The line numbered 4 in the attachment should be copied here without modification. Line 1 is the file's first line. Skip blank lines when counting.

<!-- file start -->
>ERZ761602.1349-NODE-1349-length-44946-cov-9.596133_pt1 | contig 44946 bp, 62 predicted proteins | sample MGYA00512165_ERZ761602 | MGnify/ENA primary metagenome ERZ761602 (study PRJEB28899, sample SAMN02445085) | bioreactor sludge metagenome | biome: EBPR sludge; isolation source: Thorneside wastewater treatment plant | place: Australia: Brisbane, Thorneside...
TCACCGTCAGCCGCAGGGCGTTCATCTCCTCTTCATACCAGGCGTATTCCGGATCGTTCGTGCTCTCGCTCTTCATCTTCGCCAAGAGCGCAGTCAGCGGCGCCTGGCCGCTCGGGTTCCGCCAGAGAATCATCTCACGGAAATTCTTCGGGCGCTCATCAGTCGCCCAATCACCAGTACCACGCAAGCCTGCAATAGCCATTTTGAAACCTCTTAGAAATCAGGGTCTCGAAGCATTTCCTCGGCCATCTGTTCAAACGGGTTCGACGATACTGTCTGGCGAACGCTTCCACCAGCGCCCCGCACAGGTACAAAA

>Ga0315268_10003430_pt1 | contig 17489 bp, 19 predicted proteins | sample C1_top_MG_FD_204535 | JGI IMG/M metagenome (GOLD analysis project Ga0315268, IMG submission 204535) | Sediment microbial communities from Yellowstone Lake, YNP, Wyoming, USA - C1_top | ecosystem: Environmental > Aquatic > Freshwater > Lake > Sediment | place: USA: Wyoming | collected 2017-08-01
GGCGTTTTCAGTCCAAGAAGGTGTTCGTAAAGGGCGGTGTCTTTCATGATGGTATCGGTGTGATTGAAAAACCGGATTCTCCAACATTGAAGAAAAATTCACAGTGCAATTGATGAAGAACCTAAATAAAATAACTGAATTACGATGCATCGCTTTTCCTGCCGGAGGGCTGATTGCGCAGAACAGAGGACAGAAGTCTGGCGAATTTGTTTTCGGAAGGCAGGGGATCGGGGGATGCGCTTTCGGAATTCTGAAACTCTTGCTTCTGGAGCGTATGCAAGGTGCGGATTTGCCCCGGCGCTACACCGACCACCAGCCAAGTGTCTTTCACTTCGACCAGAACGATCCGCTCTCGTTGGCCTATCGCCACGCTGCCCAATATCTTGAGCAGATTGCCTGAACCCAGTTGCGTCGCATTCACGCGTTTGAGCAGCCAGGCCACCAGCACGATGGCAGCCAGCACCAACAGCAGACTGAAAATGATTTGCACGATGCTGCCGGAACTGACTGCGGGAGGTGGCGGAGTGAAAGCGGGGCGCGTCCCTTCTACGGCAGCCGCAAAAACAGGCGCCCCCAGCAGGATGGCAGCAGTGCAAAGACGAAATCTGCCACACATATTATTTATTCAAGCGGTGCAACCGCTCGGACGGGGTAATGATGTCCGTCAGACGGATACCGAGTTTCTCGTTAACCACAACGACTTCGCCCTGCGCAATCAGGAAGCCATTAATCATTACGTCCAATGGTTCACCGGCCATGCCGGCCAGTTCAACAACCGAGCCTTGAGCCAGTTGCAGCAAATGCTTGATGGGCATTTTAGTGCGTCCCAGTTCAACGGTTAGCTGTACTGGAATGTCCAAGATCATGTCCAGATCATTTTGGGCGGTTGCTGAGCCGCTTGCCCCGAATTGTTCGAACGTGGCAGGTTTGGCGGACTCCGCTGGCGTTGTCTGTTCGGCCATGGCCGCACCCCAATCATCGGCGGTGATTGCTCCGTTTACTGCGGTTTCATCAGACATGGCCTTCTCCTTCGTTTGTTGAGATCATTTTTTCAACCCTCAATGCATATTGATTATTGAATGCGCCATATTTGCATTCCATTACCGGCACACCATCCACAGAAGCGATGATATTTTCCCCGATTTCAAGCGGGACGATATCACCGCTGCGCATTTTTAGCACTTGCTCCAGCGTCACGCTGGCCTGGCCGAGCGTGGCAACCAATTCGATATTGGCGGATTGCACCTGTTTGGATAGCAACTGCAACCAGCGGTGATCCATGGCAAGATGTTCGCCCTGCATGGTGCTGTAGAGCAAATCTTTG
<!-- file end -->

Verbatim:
GGCGTTTTCAGTCCAAGAAGGTGTTCGTAAAGGGCGGTGTCTTTCATGATGGTATCGGTGTGATTGAAAAACCGGATTCTCCAACATTGAAGAAAAATTCACAGTGCAATTGATGAAGAACCTAAATAAAATAACTGAATTACGATGCATCGCTTTTCCTGCCGGAGGGCTGATTGCGCAGAACAGAGGACAGAAGTCTGGCGAATTTGTTTTCGGAAGGCAGGGGATCGGGGGATGCGCTTTCGGAATTCTGAAACTCTTGCTTCTGGAGCGTATGCAAGGTGCGGATTTGCCCCGGCGCTACACCGACCACCAGCCAAGTGTCTTTCACTTCGACCAGAACGATCCGCTCTCGTTGGCCTATCGCCACGCTGCCCAATATCTTGAGCAGATTGCCTGAACCCAGTTGCGTCGCATTCACGCGTTTGAGCAGCCAGGCCACCAGCACGATGGCAGCCAGCACCAACAGCAGACTGAAAATGATTTGCACGATGCTGCCGGAACTGACTGCGGGAGGTGGCGGAGTGAAAGCGGGGCGCGTCCCTTCTACGGCAGCCGCAAAAACAGGCGCCCCCAGCAGGATGGCAGCAGTGCAAAGACGAAATCTGCCACACATATTATTTATTCAAGCGGTGCAACCGCTCGGACGGGGTAATGATGTCCGTCAGACGGATACCGAGTTTCTCGTTAACCACAACGACTTCGCCCTGCGCAATCAGGAAGCCATTAATCATTACGTCCAATGGTTCACCGGCCATGCCGGCCAGTTCAACAACCGAGCCTTGAGCCAGTTGCAGCAAATGCTTGATGGGCATTTTAGTGCGTCCCAGTTCAACGGTTAGCTGTACTGGAATGTCCAAGATCATGTCCAGATCATTTTGGGCGGTTGCTGAGCCGCTTGCCCCGAATTGTTCGAACGTGGCAGGTTTGGCGGACTCCGCTGGCGTTGTCTGTTCGGCCATGGCCGCACCCCAATCATCGGCGGTGATTGCTCCGTTTACTGCGGTTTCATCAGACATGGCCTTCTCCTTCGTTTGTTGAGATCATTTTTTCAACCCTCAATGCATATTGATTATTGAATGCGCCATATTTGCATTCCATTACCGGCACACCATCCACAGAAGCGATGATATTTTCCCCGATTTCAAGCGGGACGATATCACCGCTGCGCATTTTTAGCACTTGCTCCAGCGTCACGCTGGCCTGGCCGAGCGTGGCAACCAATTCGATATTGGCGGATTGCACCTGTTTGGATAGCAACTGCAACCAGCGGTGATCCATGGCAAGATGTTCGCCCTGCATGGTGCTGTAGAGCAAATCTTTG